Saturday, 8 January 2011

Hiragana: Lesson 34 - ‘め’ [me]

Posted Image

‘め’ is romanized ‘me’ and prononced ‘me’ as in ‘met’.

Words with ‘め’:
‘め’ at the beginning:

  • がね (megane -> glassess)
  • 回る / ぐる (meguru -> spin; rotate; round)
  • 迷惑 / いわく (meiwaku -> nuisance; trouble; annoyance)
  • 目 /  (me -> eye)
  • 目指す / ざす (mezasu -> aim)

‘め’ in the middle:
  • 運命 / うんい (unmei -> fate; destiny)
  • 冷たい / つたい (tsumetai -> cold [things])
  • 場面 / ばん (bamen -> scene; setting)
  • ん (gomen -> sorry)
  • 有名 / ゆうい (yuumei -> famous; popular; well-known)

‘め’ at the end:
  •  (dame -> don’t)
  •  (tame -> for)
  • 雨 / あ (ame -> rain)
  • 姫 / ひ (hime -> princess)
  • 夢 / ゆ (yume -> dream)

Stroke order:

Posted Image

Posted Image

Task: You shall write ‘め’ 50 - 100 times in your textbook. Memorize the shape, the stroke order, the sound, the pronunciation (echo the sound of the character each time you write it down), etc.
And after you are finished with that, write ‘ま’, ‘み’ ‘む’ and ‘め’ one after each repetitively (ま, み, む, め, ま, み, む, め, etc.) 50 times (100 if you have time).


Megure: *cough* *cough* Konnichiwa (Hello!), today, kono (this) Juuzo Megure is in charged of assisting today's lesson!

Megure: And the topic still about Japanese culture. Well, I'm not going to tell you about Japanese Police right now, but maybe later. Midori?

Midori: Doushita no, Anata? (What's the matter, Dear?)

Megure: You're ready to start off the lesson?

Midori: Oh, hai~ Konnichiwa, minna! Today, we're going to know closer about one of Japanese culture, which is Ikebana!

Midori: Ikebana is from the Japanese ikeru (生ける, "to place, to arrange, life, birth") and hana (, "flower"). So, ikebana is Japanese art of flower arrangement.

Megure: More than simply putting flowers in a container, ikebana is a disciplined art form in which nature and humanity are brought together. Contrary to the idea of floral arrangement as a collection of particolored or multicolored arrangement of blooms, ikebana often emphasizes other areas of the plant, such as its stems and leaves, and draws emphasis toward shape, line, form...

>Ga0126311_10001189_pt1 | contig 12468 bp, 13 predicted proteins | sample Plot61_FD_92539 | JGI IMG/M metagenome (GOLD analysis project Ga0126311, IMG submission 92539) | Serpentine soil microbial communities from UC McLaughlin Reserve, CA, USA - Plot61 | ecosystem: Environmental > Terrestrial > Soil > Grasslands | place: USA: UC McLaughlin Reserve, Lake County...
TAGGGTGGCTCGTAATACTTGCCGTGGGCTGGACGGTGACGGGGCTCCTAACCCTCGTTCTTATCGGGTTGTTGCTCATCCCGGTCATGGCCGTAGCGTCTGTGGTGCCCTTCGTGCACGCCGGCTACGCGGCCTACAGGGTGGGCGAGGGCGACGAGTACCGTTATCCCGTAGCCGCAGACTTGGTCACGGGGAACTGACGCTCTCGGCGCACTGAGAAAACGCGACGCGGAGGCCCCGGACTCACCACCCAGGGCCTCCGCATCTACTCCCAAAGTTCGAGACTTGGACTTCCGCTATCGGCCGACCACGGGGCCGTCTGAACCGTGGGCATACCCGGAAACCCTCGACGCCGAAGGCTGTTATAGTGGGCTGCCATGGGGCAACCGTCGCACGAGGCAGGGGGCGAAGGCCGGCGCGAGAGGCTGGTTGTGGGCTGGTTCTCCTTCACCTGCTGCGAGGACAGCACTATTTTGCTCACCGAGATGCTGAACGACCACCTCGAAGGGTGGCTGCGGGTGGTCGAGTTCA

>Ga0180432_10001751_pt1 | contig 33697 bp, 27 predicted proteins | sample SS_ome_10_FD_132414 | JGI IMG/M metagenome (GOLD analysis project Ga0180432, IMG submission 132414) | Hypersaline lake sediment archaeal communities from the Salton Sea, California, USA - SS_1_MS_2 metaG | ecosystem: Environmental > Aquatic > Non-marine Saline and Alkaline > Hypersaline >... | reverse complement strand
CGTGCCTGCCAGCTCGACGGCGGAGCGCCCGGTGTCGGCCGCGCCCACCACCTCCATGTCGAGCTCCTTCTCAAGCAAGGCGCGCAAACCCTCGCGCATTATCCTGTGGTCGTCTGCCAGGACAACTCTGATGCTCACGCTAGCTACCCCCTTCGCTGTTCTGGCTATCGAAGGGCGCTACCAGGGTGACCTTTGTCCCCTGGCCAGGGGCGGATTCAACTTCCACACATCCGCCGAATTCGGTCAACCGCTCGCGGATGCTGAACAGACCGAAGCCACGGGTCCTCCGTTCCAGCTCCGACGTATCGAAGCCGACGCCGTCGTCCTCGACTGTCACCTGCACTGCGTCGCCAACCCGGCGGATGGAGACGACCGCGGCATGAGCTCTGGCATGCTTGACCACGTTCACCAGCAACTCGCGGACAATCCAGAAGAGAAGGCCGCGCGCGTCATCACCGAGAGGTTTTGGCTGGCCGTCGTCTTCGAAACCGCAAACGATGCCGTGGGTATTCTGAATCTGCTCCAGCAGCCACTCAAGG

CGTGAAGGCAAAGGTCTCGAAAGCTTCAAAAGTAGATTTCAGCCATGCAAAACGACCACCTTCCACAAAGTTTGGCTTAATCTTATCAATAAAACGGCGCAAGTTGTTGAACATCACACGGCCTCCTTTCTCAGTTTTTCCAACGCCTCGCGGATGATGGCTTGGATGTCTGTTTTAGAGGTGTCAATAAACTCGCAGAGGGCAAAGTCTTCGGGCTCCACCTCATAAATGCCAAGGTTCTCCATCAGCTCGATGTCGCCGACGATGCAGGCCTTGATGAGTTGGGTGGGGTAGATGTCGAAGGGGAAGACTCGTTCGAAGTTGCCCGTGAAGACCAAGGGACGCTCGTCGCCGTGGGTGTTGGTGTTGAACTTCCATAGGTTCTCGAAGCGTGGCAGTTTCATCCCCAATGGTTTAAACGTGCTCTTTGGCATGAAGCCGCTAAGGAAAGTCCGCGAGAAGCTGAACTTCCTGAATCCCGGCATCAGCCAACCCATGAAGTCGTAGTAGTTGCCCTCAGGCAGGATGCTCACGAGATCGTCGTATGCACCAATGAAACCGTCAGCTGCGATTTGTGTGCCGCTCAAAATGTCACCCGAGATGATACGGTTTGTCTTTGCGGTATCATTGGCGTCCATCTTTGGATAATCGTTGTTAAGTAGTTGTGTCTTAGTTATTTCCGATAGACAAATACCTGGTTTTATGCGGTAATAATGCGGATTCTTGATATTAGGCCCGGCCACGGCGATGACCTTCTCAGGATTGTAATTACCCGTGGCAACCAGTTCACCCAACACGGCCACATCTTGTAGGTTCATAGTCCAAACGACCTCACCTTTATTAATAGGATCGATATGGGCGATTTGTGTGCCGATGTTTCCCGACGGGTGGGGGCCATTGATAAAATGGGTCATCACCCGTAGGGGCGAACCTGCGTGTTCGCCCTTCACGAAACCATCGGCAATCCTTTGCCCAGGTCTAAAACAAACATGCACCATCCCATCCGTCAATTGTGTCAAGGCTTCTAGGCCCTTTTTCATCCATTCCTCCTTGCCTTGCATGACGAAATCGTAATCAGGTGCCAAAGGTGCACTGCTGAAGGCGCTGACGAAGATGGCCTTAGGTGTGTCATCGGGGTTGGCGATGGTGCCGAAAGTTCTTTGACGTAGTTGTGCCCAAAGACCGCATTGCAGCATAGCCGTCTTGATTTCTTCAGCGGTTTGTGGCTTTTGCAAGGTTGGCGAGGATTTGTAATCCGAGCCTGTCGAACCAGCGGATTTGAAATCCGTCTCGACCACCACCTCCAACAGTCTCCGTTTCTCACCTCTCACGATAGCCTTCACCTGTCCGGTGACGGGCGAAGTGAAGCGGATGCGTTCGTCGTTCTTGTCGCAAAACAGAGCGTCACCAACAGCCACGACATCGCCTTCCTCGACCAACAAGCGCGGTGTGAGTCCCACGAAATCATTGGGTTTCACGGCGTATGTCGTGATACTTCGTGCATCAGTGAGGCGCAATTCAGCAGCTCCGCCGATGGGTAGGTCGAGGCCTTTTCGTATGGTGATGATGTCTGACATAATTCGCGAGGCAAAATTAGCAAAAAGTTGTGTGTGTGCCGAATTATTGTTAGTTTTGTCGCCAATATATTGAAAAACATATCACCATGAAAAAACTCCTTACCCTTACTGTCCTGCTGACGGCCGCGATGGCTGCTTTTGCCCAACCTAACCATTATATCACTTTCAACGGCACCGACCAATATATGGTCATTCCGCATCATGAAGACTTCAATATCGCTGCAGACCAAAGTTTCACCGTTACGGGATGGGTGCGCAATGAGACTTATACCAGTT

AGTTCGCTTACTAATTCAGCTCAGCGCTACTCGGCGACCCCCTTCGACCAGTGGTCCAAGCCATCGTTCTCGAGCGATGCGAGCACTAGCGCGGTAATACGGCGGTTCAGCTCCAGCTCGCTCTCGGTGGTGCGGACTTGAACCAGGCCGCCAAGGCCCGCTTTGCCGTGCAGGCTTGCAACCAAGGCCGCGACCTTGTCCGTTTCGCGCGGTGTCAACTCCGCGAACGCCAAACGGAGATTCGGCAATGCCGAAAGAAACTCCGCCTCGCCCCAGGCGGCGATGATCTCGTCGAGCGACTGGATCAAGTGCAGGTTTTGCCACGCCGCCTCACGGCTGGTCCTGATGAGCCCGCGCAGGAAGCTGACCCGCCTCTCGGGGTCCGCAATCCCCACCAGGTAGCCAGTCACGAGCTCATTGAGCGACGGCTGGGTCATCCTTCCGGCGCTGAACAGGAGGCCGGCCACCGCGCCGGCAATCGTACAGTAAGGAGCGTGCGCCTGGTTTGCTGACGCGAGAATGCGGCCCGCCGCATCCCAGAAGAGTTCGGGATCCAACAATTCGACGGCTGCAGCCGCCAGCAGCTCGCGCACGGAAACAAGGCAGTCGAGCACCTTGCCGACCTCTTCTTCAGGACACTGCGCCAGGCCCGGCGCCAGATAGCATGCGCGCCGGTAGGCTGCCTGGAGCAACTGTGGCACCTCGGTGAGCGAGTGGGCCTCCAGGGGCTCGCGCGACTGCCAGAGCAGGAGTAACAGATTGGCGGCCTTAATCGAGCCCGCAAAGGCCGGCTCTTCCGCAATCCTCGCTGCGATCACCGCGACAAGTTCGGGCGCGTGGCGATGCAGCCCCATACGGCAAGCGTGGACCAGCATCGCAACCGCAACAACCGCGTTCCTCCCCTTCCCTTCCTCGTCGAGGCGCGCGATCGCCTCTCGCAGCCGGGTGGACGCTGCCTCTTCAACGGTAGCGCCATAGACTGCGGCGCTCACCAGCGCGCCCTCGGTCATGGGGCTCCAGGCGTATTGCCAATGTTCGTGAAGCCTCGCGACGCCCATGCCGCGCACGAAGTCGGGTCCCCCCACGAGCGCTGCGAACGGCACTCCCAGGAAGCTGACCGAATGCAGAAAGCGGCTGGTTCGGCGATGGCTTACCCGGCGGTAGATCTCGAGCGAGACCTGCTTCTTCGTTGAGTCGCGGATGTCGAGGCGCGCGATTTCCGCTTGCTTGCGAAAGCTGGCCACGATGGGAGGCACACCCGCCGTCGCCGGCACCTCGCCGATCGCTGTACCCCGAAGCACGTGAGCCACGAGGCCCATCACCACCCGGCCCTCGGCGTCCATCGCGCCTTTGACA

Midori: Anata, why do you know much about ikebana?

Megure: Ahaha~ jitsu wa (actually), I once read your ikebana course book...

Midori: What for?

Megure: Ano... maybe someday I'll give you my own flower arrangement- Hahaha~

Midori: I don't know since when you became a romantic. Maa (well), back to lesson. Another aspect of ikebana is minimalism. That is, an arrangement may consist of only a minimal number of blooms interspersed among stalks and leaves. The structure of a Japanese flower arrangement is based on a scalened triangled delineated by three main points, usually twigs, considered in some schools to symbolize heaven, earth, and man and in others sun, moon, and earth. The container is a key element of the composition, and various styles of pottery may be used in their construction...

Midori: Ssst... there's also a spiritual aspect of it! SILENCE is a must during practices of ikebana. It is a time to appreciate things in nature that people often overlook because of their busy lives. Ikebana can inspire one to identify with beauty in all art forms. This is also the time when one feels closeness to nature which provides relaxation for the mind, body, and soul.

Megure: Talking about ikebana, you haven't told us about the history about it...

Midori: Oh, you're right~ well, it began in the sixth century when Buddhism was introduced to Japan. The offering of flowers on the altar in honor of Buddha was part of worship. Ikebana evolved from the Buddhist ritual of offering flowers to the spirits of the dead...

Megure: Then, when the first classical styles of Ikebana started?